I have been working with a lot of smaller organisations recently. A consistent them is that they don’t have the capacity or capability in-house to write a communications strategy. By the time they talk to me, they are a bit panicked. Their communications on a specific topic or for the whole organisation isn’t going that well. They are doing the best they can, but they know it’s not enough.
Working without a communications strategy is like life in 2020, you never know what is coming next. I can’t stress this enough to my clients if you don’t have a plan you won’t know how to handle things that come your way. Not doing any planning doesn’t save you time, it makes you less effective.
It’s not about spending months working on a long document. It is also not about following the plan rigidly if this year has taught us anything we need to be flexible. It’s about having a structure to follow when under pressure. It’s a guidepost to keep you grounded—a clear direction when you aren’t sure which path to take.
A strategy makes you stop and think about what you are trying to do and why. How you’re going to get there and what the path looks like.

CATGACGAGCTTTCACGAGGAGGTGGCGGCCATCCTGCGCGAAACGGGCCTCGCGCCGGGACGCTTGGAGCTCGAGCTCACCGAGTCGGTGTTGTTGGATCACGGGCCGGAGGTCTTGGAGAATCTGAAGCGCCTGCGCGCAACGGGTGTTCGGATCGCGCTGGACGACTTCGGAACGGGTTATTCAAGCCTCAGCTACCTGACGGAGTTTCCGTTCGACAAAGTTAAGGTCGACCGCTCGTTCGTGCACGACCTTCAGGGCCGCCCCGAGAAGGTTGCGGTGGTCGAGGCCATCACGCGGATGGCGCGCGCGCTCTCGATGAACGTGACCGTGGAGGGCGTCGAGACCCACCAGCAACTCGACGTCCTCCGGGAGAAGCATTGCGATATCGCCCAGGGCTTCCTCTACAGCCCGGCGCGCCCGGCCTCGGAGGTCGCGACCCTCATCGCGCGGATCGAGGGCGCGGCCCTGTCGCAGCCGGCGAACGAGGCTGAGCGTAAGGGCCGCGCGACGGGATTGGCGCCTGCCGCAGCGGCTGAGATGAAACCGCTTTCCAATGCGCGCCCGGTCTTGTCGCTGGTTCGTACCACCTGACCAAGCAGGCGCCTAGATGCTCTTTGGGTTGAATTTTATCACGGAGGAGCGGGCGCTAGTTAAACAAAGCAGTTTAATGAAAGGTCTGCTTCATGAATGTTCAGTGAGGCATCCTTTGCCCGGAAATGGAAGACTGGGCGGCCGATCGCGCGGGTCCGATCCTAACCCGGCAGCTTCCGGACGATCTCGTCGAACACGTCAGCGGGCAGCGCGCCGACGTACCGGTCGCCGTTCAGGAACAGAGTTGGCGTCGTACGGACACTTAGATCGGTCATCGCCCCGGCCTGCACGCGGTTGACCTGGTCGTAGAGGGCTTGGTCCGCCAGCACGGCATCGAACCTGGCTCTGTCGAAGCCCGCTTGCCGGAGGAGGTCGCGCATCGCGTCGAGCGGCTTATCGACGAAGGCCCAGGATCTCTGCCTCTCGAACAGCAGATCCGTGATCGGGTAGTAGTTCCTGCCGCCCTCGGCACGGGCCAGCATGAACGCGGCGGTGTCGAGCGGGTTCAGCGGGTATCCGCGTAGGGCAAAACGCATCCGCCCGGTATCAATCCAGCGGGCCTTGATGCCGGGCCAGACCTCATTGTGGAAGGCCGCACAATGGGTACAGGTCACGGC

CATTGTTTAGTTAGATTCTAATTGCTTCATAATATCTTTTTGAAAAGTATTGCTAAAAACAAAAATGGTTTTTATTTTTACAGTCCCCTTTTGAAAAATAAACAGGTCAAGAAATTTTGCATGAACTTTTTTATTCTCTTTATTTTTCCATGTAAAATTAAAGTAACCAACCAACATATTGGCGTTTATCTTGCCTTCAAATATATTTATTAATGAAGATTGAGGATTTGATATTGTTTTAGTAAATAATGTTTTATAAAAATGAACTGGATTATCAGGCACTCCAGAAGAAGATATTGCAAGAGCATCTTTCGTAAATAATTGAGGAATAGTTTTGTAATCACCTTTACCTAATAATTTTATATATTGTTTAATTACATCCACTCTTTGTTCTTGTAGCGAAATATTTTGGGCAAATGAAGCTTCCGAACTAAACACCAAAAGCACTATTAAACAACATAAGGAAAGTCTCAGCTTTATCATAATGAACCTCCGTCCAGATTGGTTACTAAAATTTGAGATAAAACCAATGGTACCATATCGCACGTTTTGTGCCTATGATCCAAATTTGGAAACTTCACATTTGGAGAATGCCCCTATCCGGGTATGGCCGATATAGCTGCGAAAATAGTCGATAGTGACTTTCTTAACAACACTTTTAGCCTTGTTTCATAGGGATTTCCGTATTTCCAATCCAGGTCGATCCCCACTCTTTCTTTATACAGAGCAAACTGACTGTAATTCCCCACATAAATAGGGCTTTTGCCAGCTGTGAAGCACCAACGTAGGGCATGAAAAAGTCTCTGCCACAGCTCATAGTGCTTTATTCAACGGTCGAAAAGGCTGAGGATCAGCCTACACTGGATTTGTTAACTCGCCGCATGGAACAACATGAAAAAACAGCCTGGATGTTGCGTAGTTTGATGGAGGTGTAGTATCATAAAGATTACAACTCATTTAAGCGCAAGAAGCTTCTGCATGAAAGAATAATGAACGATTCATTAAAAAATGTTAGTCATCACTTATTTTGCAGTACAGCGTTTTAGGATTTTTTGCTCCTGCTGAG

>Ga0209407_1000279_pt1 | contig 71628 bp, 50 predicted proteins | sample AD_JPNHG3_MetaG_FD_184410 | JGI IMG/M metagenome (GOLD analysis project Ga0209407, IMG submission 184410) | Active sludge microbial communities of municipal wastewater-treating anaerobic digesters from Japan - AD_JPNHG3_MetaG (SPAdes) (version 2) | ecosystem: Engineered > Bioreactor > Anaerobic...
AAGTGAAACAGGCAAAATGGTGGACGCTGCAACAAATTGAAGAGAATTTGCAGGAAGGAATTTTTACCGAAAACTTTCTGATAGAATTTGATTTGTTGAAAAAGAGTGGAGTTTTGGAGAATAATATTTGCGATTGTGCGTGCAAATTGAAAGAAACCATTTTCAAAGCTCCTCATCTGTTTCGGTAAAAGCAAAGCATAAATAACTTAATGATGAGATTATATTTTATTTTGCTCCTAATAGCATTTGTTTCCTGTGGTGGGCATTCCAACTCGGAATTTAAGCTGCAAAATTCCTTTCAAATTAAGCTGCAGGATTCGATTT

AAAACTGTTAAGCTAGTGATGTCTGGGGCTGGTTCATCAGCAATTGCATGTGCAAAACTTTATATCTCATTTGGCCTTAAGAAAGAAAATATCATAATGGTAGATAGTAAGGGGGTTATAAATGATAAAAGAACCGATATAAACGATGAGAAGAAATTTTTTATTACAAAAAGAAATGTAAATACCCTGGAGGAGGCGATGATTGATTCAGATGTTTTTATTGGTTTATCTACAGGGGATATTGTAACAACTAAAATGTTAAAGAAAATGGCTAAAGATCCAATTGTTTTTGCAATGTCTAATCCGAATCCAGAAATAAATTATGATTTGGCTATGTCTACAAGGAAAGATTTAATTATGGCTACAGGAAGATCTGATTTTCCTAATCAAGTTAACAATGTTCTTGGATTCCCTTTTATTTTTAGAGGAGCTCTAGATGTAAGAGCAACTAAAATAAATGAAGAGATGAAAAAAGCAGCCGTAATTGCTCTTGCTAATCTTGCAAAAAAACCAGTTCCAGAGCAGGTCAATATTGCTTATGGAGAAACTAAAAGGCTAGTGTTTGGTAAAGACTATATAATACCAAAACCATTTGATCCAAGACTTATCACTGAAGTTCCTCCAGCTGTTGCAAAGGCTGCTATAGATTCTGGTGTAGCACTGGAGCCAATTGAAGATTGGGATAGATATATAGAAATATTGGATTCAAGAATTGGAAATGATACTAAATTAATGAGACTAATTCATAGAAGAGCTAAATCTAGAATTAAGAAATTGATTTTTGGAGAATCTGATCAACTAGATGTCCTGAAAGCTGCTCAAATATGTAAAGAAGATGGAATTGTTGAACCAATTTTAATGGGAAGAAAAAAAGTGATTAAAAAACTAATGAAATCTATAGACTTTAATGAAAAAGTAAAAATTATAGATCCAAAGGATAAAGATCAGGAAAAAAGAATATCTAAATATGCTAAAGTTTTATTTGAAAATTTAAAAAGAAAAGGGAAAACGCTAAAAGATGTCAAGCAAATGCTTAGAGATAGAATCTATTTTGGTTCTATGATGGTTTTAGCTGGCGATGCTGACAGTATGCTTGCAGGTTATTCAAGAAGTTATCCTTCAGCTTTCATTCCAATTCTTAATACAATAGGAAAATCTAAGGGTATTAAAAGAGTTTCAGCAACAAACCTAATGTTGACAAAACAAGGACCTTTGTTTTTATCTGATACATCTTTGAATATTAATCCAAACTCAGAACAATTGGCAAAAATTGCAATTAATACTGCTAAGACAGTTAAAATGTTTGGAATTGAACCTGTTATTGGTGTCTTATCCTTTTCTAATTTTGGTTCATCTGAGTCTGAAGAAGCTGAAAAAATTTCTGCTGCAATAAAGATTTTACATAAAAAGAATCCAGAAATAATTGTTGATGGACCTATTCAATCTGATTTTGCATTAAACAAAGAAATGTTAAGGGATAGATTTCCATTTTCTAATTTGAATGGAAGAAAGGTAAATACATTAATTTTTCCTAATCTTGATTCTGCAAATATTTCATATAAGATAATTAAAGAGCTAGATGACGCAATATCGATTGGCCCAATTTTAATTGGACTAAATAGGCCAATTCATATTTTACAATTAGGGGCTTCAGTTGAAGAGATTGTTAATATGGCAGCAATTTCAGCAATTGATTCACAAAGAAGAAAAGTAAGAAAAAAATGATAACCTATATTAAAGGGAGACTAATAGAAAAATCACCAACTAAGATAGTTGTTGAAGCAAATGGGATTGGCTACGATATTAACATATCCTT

One client wanted everyone to know about a new campaign they were running. Until they contacted me they had only focused on the media. When we developed a plan, we found there were stakeholders and board members that could help to amplify the message, reach broader audiences and showing a new level of expertise. We also started sharing their media activities on social media. We took the time to plan what we would ‘react’ to in the media so we could respond more rapidly. The plan provided a sense of direction and purpose.
Clearly setting out your goals and objectives helps when things get hectic to remember where you should focus. It’s easy to get distracted by the latest story in the media, by social media comments. Before you know it your communications has drifted into a territory, you didn’t want to get into. You feel overwhelmed trying to fight fires on all fronts.
Everyone feels like they don’t have time to write a communications strategy, but I would challenge you that you don’t have time not to.
Another client hasn’t had a communication strategy in the last five years. There was no time – they were a small team just trying to keep their head above water. They just kept their website and social media going. They did what needed to be done. However, when I asked who they were trying to reach through their social media channels and how effective they had been. They didn’t have an answer because they didn’t know what they were setting out to achieve.
Without a communications strategy, there is a chance you will be inefficient, focus on the wrong things and not reach your audience anyway.
You can keep doing things—pushing out social media content, writing media releases, but if it’s not all connected and effective what’s the point? Your strategy doesn’t need to be war and peace. It only needs to be as long as you need it to be. But not doing it will set you up to fail!